Death and Hospitalisation
Binge drinking among young people has a devastating effect on the lives of many young people and their families. Alcohol accounts for 13 per cent of all deaths among 14–17-year-old Australians — it has been estimated that one Australian teenager dies and more than 60 are hospitalised each week from alcohol-related causes (NHMRC, 2003). There were almost 3,000 hospital discharges among young people aged 15-24 years due to acute intoxication with alcohol in 2005-06 nationally. For young men, the hospital discharge rate for acute alcohol intoxication increased from 66 to 107 per 100,000 from 1998-99 to 2005-06. For young women, the rate doubled over this time from 46 to 99 discharges per 100,000. In 2005-06, male and female teenagers aged 15-19 years had the highest hospital discharge rates for acute intoxication from alcohol among all age groups (124 and 126 per 100,000)(ABS, 2008).
The numbers have grown ever since and this clearly shows that underage drinking is a problem that is prevailing today in Australia and elsewhere in the world.
The number of 12 to 15-year-old secondary school students who drink at risky levels doubled between 1984 and 2005. Young people are more likely to drink a lot of alcohol in a short space of time. As a result they are more likely to suffer from the dangers of alcohol abuse. Among 16–24 year olds, alcohol-related harm is one of the leading causes of disease and injury. Underage drinking causes injury include driving under the influence of alcohol, accidental injuries, violent behaviour and risky sexual behaviour. There are also risks involved with aggression, reduced inhibition, poor judgement and regret or embarrassment about their actions the next day.
Research shows that underage drinking can cause young people’s brains can be seriously damaged from alcohol. Binge drinking is dangerous for the brain because of the heavy exposure to alcohol whilst drinking and the damage caused by the hangover. Adolescents appear to be more sensitive to the learning and memory problems that can be caused by alcohol. The parts of the brain that are affected by alcohol are also involved in memory and emotions, and damage could result in; memory problems, inability to learn, problems with verbal skills and depression.The learning difficulties caused by teenage drinking could result in poorer performance at school and an increased risk of social problems, depression, suicidal thoughts and violence. Heavy drinking during adolescence might permanently alter brain development.Even if a teenager stops drinking as an adult it might be too late to reverse the damage that might already have been done. The changes that occur to the brain during the teenage years make teenagers more vulnerable to the addictive actions of drugs (such as alcohol).For these reasons, the research suggests that adolescents should not drink alcohol.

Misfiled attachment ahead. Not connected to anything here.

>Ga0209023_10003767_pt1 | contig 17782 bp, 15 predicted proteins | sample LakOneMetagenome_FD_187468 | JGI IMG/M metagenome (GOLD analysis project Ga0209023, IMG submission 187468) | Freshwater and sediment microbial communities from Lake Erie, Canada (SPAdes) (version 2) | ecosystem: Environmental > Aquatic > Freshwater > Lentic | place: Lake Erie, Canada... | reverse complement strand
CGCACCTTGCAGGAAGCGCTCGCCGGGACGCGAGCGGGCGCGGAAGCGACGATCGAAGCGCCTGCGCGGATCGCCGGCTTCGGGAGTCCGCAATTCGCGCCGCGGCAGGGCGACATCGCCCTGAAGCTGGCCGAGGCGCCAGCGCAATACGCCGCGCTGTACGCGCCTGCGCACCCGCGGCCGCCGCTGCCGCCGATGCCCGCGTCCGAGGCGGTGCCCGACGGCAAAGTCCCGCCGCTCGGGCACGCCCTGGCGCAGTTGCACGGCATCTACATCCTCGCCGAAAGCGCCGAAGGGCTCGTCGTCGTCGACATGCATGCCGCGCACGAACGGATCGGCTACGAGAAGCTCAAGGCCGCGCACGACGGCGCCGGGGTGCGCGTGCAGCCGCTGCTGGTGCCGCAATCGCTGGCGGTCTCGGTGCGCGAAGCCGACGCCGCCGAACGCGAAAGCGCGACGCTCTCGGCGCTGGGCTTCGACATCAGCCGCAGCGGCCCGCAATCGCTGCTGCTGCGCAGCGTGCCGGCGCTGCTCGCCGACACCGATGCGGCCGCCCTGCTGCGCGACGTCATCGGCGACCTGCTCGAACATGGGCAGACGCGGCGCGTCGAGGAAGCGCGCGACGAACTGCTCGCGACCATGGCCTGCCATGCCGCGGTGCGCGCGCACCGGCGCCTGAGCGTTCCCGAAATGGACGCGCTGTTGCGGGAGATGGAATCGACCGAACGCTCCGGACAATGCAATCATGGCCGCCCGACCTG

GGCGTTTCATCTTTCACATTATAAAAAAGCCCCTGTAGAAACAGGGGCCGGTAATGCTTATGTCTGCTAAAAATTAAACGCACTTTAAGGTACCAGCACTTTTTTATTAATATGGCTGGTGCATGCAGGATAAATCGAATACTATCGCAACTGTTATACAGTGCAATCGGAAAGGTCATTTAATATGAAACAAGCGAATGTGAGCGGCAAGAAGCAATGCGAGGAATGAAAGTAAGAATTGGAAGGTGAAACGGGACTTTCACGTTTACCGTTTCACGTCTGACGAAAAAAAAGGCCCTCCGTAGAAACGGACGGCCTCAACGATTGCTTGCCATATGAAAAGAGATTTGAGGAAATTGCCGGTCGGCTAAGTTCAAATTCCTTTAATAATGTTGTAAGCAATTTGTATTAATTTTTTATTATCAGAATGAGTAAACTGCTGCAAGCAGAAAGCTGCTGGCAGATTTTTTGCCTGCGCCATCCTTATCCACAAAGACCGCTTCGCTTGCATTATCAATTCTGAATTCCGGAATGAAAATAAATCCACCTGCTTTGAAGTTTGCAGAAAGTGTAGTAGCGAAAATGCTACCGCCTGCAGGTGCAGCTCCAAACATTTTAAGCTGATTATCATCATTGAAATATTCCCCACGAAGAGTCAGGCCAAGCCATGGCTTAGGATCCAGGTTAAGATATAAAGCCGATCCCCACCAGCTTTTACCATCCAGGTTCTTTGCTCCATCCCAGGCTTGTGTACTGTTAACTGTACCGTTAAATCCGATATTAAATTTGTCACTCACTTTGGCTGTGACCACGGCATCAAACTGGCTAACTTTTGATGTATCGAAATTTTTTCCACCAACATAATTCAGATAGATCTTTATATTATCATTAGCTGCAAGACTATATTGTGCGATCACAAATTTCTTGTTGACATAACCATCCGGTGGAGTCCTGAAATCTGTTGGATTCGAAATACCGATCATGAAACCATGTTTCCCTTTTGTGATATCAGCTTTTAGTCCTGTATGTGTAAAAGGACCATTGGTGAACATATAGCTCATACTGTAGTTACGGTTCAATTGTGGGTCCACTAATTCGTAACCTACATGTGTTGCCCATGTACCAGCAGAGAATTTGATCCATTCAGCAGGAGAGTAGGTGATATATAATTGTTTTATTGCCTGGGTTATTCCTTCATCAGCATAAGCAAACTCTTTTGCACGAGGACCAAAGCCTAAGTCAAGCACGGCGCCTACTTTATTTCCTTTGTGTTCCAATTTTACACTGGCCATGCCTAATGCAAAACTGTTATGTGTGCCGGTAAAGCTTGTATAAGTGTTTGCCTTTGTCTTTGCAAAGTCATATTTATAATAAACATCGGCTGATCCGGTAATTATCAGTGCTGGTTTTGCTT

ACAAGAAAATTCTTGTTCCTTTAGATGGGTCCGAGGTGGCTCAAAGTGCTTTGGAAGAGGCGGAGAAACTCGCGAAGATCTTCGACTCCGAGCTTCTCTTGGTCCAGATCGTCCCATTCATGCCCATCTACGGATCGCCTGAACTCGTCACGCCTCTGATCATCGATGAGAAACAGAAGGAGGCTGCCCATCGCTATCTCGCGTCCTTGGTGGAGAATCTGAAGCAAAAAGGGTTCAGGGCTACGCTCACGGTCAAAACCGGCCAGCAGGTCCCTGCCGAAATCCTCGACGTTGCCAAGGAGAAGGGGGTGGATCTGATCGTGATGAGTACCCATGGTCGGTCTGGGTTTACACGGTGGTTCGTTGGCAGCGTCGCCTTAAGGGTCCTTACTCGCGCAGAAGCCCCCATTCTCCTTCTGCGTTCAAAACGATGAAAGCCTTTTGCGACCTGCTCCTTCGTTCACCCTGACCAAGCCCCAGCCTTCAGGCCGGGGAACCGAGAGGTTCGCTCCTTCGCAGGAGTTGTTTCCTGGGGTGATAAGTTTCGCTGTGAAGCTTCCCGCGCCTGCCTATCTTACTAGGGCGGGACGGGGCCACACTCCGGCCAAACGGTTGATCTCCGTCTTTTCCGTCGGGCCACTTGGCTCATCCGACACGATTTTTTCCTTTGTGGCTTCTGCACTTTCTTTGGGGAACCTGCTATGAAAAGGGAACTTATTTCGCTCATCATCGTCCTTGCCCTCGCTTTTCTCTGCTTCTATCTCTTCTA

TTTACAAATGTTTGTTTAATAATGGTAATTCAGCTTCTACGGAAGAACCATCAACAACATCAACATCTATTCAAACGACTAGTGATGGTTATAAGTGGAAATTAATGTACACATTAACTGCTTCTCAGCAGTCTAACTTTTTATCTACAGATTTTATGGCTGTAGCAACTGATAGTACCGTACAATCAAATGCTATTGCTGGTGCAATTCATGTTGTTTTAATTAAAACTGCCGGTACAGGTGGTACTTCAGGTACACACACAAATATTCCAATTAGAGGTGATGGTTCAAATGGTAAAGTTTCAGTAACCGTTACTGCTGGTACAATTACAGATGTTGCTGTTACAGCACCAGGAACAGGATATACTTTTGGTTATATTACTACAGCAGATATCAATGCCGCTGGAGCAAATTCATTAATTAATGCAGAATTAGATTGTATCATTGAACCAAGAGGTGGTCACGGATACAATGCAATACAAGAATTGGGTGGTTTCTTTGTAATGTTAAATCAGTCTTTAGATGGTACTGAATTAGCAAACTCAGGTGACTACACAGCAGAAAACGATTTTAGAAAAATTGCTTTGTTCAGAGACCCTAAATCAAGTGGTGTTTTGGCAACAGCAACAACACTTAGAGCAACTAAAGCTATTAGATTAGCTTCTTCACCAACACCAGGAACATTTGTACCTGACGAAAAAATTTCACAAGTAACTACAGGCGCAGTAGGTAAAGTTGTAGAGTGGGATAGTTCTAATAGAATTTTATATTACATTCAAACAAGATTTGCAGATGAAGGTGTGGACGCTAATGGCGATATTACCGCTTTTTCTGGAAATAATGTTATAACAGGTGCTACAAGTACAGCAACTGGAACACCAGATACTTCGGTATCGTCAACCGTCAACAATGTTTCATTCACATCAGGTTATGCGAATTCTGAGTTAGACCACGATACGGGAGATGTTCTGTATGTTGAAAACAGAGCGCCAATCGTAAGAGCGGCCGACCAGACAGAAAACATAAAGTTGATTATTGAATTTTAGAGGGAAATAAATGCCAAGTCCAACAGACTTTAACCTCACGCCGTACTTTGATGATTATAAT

Knowing these horrible effects should open the eyes of parents on the dangers of exposing children to alcohol. Do not allow your child to be one of the numbers falling on each effect. Do not encourage underage drinking.